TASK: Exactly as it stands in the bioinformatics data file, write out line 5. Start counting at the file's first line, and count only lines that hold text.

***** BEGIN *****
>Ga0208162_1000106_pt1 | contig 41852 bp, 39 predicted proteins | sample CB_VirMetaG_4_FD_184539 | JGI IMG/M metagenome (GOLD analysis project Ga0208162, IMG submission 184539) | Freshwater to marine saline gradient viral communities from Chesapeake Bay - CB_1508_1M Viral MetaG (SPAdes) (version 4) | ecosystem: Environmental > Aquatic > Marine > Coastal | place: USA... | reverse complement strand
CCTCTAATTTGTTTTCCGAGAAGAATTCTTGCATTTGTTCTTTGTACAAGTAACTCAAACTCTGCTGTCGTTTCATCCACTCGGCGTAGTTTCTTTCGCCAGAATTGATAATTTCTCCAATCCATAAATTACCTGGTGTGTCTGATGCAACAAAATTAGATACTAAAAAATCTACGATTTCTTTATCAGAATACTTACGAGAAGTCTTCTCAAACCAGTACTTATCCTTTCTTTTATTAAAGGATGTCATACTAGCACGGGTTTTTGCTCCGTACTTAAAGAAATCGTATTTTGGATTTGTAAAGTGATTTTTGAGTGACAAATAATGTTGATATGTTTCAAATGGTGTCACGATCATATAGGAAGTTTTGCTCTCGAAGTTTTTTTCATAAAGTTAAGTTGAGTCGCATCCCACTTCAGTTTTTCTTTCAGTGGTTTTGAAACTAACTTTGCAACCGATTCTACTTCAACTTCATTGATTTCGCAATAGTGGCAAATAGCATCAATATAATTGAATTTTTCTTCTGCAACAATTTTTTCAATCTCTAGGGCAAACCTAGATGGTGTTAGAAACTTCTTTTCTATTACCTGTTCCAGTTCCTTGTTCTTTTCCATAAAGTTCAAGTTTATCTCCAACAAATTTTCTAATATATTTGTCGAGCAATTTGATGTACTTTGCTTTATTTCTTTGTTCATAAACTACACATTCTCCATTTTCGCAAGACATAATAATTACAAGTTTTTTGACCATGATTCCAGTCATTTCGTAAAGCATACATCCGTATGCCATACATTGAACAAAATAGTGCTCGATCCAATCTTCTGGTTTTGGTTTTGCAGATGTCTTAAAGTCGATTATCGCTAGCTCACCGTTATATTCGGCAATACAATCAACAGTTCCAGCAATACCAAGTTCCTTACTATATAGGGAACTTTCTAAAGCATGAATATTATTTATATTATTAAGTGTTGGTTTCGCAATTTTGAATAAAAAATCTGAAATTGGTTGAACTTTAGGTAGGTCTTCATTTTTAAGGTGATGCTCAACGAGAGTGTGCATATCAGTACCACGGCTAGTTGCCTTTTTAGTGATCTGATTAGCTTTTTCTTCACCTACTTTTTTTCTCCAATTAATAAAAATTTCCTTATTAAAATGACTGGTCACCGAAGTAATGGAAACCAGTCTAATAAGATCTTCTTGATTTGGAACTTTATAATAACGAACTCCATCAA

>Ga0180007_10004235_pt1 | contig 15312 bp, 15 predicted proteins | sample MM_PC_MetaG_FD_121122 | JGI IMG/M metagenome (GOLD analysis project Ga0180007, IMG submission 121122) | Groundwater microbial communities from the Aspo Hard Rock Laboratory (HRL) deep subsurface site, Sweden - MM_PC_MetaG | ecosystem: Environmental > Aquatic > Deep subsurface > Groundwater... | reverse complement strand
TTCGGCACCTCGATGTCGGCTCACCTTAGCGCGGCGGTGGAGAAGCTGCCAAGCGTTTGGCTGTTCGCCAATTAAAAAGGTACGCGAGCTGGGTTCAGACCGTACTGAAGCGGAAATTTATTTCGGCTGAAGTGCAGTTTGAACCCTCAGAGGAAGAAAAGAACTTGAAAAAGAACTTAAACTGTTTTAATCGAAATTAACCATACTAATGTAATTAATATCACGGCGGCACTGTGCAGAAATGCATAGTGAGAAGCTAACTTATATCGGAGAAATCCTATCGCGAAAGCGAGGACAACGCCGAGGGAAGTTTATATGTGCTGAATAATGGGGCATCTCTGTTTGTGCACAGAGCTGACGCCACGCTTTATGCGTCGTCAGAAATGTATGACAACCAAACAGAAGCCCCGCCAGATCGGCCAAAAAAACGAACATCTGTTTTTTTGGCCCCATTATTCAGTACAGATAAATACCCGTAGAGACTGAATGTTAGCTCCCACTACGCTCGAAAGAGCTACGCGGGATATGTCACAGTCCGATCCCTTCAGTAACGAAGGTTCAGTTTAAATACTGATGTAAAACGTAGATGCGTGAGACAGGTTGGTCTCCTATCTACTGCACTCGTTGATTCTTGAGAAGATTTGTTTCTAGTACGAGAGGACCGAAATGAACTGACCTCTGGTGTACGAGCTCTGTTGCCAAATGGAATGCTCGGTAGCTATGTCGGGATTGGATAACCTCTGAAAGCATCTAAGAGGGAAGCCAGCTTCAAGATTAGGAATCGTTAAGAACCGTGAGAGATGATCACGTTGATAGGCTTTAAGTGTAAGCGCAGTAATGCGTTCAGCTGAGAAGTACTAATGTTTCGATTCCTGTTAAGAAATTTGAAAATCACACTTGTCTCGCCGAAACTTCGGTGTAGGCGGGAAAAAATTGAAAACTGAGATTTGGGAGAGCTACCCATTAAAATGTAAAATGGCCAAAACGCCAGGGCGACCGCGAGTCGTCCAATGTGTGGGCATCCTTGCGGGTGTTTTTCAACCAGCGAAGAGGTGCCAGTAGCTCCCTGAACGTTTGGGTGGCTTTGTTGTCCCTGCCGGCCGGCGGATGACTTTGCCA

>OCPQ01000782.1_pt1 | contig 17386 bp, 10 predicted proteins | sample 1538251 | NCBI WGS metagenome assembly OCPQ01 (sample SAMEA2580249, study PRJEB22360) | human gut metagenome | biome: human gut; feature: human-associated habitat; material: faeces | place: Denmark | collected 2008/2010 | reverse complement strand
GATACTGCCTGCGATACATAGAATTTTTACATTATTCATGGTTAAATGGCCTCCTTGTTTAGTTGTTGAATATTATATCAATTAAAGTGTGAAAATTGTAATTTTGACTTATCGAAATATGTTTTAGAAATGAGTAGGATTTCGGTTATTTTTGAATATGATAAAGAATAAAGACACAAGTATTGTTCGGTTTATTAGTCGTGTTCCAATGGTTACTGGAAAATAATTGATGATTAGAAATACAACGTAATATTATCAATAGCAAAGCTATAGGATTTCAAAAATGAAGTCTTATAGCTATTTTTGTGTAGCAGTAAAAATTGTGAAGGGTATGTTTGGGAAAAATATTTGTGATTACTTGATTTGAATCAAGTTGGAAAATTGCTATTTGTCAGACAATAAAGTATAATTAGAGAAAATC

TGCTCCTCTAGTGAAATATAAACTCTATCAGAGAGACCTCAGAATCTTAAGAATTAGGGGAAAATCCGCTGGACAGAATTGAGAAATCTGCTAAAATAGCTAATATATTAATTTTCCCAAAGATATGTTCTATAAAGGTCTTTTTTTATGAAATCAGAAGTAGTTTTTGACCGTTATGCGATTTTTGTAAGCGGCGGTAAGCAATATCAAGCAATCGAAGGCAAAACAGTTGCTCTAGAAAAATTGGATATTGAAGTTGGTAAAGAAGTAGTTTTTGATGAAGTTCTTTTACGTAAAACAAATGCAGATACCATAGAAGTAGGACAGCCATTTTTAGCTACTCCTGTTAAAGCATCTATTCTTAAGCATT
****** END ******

>OCPQ01000782.1_pt1 | contig 17386 bp, 10 predicted proteins | sample 1538251 | NCBI WGS metagenome assembly OCPQ01 (sample SAMEA2580249, study PRJEB22360) | human gut metagenome | biome: human gut; feature: human-associated habitat; material: faeces | place: Denmark | collected 2008/2010 | reverse complement strand